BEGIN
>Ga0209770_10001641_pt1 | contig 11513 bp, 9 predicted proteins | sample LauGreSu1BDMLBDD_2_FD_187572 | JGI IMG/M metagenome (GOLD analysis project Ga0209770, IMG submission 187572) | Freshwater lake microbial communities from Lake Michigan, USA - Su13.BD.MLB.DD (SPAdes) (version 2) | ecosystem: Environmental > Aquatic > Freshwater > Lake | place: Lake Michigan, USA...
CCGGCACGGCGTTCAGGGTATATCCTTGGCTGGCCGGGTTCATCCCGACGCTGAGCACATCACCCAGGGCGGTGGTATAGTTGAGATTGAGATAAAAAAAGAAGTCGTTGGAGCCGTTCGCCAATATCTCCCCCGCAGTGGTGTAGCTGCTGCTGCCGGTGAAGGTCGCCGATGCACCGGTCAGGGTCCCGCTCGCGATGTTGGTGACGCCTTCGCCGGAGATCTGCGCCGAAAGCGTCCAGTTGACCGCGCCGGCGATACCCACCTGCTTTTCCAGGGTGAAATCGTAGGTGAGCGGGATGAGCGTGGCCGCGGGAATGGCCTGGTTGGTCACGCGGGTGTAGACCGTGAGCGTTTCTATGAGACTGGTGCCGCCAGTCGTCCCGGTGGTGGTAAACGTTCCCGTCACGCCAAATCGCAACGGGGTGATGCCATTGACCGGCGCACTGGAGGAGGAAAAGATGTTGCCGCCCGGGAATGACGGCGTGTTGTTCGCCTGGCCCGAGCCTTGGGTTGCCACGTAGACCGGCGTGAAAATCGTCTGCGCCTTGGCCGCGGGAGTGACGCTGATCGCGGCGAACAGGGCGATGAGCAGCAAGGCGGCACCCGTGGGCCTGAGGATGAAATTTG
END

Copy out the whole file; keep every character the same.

>Ga0209770_10001641_pt1 | contig 11513 bp, 9 predicted proteins | sample LauGreSu1BDMLBDD_2_FD_187572 | JGI IMG/M metagenome (GOLD analysis project Ga0209770, IMG submission 187572) | Freshwater lake microbial communities from Lake Michigan, USA - Su13.BD.MLB.DD (SPAdes) (version 2) | ecosystem: Environmental > Aquatic > Freshwater > Lake | place: Lake Michigan, USA...
CCGGCACGGCGTTCAGGGTATATCCTTGGCTGGCCGGGTTCATCCCGACGCTGAGCACATCACCCAGGGCGGTGGTATAGTTGAGATTGAGATAAAAAAAGAAGTCGTTGGAGCCGTTCGCCAATATCTCCCCCGCAGTGGTGTAGCTGCTGCTGCCGGTGAAGGTCGCCGATGCACCGGTCAGGGTCCCGCTCGCGATGTTGGTGACGCCTTCGCCGGAGATCTGCGCCGAAAGCGTCCAGTTGACCGCGCCGGCGATACCCACCTGCTTTTCCAGGGTGAAATCGTAGGTGAGCGGGATGAGCGTGGCCGCGGGAATGGCCTGGTTGGTCACGCGGGTGTAGACCGTGAGCGTTTCTATGAGACTGGTGCCGCCAGTCGTCCCGGTGGTGGTAAACGTTCCCGTCACGCCAAATCGCAACGGGGTGATGCCATTGACCGGCGCACTGGAGGAGGAAAAGATGTTGCCGCCCGGGAATGACGGCGTGTTGTTCGCCTGGCCCGAGCCTTGGGTTGCCACGTAGACCGGCGTGAAAATCGTCTGCGCCTTGGCCGCGGGAGTGACGCTGATCGCGGCGAACAGGGCGATGAGCAGCAAGGCGGCACCCGTGGGCCTGAGGATGAAATTTG